Developers win ConCourt dispute over Durban high rise, seek legal costs

The Constitutional Court. (Lizeka Tandwa, News24)
The Constitutional Court. (Lizeka Tandwa, News24)

Durban - The developers of a controversial high-rise apartment building on Durban's Berea - which, after a protracted court battle waged with neighbours has now been given the green light by the Constitutional Court - say they are seeking legal advice on the violation of their rights and will recover costs from those who litigated against them.

The attorney acting for Serengeti Rise Industries, Norton Rose Fulbright Director Marelise van der Westhuizen, said in a statement on Wednesday that her client's integrity had been unfairly called into question and had been subjected to an "unwarranted and baseless attack" on its character.

Serengeti and the eThekwini Municipality were initially taken to the Durban High Court by neighbours of the "boundary-to-boundary" development who claimed the rezoning of the site in Currie Road was unlawful and the subsequent building plan approval had allowed for the construction of a "monstrosity", out of keeping with the area and which blocked views, privacy and sunlight.

Also read: Durban residents to tackle sun-blocking high-rise apartment in ConCourt

Durban High Court Judge Esther Steyn ruled in favour of the neighbours and ordered the partial demolition of the building to conform with its original zoning.

However, this was overturned by the Supreme Court of Appeal (SCA) which found that the building and all approvals given to it were legal.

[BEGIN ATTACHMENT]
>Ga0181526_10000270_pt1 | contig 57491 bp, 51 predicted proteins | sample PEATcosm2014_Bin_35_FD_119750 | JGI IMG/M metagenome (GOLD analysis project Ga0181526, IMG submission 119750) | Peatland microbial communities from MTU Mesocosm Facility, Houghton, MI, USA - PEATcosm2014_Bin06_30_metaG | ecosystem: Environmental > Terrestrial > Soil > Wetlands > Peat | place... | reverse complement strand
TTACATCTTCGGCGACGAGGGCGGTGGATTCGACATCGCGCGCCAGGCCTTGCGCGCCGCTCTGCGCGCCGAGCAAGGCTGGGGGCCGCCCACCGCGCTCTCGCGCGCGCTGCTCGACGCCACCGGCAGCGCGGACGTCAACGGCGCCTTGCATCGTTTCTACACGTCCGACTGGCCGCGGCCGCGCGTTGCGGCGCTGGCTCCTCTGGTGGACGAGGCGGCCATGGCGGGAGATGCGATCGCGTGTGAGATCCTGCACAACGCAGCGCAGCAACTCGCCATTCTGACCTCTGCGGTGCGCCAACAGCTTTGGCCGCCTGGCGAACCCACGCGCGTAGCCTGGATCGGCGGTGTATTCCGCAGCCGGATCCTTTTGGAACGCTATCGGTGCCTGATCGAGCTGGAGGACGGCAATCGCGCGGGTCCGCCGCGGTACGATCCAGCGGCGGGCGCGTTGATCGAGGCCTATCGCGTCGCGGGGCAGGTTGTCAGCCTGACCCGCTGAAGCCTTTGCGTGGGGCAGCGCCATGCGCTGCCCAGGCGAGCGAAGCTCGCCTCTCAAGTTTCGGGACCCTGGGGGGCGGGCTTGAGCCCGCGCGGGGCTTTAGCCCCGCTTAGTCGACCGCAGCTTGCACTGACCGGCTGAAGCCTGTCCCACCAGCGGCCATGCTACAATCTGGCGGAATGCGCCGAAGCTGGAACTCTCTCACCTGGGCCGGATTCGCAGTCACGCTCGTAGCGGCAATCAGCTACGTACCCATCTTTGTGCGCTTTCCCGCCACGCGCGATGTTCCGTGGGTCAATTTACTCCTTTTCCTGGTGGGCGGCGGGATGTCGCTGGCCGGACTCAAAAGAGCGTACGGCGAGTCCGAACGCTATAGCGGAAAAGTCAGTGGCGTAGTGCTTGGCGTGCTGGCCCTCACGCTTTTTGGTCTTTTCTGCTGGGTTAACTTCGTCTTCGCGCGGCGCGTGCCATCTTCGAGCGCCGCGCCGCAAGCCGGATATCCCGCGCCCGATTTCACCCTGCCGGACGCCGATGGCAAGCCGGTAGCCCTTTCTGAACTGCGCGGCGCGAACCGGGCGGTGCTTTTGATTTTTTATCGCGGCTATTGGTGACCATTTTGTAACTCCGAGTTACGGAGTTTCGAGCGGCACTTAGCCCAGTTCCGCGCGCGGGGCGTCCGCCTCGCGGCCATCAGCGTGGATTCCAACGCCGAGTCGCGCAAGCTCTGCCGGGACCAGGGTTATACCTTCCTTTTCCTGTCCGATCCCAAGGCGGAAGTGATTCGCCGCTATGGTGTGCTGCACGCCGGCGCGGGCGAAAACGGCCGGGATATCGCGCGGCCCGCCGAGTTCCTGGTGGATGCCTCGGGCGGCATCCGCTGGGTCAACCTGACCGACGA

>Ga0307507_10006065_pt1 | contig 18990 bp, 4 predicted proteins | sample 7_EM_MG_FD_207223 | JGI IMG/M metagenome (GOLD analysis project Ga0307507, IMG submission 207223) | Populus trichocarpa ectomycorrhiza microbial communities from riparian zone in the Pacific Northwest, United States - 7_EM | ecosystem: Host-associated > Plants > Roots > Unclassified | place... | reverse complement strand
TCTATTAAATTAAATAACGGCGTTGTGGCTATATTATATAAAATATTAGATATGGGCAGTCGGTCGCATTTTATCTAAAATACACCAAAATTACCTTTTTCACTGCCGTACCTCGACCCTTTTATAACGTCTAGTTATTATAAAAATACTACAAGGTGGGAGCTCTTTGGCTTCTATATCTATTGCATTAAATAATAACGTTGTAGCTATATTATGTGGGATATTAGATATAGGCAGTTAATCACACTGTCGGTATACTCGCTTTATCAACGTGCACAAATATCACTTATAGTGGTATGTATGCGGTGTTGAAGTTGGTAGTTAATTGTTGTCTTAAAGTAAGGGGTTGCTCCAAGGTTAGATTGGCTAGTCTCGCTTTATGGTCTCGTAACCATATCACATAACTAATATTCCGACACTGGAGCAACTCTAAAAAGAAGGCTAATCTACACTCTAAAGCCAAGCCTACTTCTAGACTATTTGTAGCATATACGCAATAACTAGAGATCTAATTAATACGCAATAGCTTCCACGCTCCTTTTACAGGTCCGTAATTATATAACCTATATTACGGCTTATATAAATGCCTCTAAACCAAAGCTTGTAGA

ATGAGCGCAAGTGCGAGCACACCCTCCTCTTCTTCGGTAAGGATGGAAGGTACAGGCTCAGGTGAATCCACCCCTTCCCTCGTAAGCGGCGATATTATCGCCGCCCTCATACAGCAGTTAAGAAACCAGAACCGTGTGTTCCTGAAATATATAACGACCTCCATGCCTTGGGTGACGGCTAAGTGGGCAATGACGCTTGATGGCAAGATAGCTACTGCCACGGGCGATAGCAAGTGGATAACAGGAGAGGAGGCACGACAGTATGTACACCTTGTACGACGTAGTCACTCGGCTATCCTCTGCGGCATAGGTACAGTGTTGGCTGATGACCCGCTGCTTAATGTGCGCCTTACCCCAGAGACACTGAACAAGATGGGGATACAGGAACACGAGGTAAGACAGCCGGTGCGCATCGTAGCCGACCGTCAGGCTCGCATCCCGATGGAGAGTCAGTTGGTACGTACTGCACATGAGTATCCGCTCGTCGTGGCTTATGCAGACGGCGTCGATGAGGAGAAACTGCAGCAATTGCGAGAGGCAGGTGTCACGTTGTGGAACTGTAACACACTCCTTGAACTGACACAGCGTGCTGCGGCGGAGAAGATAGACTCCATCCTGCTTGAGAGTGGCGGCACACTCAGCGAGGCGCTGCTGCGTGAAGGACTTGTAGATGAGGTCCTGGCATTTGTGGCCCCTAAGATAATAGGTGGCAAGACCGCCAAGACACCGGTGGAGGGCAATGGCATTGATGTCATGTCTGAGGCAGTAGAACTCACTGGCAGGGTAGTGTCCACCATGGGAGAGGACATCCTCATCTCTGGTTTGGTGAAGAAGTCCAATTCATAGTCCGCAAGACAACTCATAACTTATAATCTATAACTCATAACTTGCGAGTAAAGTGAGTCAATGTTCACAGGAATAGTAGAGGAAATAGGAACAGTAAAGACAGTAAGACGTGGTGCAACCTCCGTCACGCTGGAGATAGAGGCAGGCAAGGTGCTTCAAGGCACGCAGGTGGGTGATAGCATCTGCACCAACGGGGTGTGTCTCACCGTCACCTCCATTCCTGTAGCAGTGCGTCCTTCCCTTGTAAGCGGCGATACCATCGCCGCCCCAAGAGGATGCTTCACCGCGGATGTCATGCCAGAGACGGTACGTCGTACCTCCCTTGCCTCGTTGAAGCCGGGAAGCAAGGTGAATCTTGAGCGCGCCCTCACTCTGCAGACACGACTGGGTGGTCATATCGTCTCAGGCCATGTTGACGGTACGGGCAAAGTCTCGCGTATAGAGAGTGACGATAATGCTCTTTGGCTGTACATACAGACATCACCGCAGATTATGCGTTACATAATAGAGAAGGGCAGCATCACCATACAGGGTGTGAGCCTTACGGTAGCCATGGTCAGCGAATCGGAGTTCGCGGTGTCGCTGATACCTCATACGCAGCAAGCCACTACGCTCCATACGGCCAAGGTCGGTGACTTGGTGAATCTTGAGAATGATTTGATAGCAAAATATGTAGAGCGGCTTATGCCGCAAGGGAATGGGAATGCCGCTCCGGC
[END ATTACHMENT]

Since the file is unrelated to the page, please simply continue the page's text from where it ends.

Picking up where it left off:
The neighbours then approached the Constitutional Court asking for leave to appeal this decision.

But last week, that court refused this, saying there were no prospects of success and ordering the neighbours to pay the company's legal costs.

'No prospects of success'

Van der Westhuizen said: "Despite the unfortunate media hype and sensationalist reporting which has muddied the facts since inception, the orders of Constitutional Court and the SCA again vindicate our long held position that the judgment of the Durban High Court was simply inconsistent with the law and judicial precedent.

"This is particularly telling, given that the Constitutional Court dismissed the applications on the basis that there were no prospects of success for the applicants on appeal to the Constitutional Court, a complete contradiction to the misguided and careless views expressed by the applicants on the matter which, in our view, were based on a selective consideration of the factual circumstances and an incorrect understanding of the law."

She said her clients had always complied fully with their legal obligations. 

"The company is in the process of seeking legal advice on the violation of its rights in addition to pressing ahead with the very significant cost orders awarded by the highest courts in South Africa."

While the building is almost complete, construction stopped while the litigation was ongoing.

Van der Westhuizen said Serengeti Rise now intended to complete its "one of a kind development".

She said it would transform the Durban skyline positively and enhance the beauty of this city. 

"Serengeti Rise would also like to express its sincere gratitude and appreciation to its purchasers, partners and members of the community who stood by it during this difficult period."

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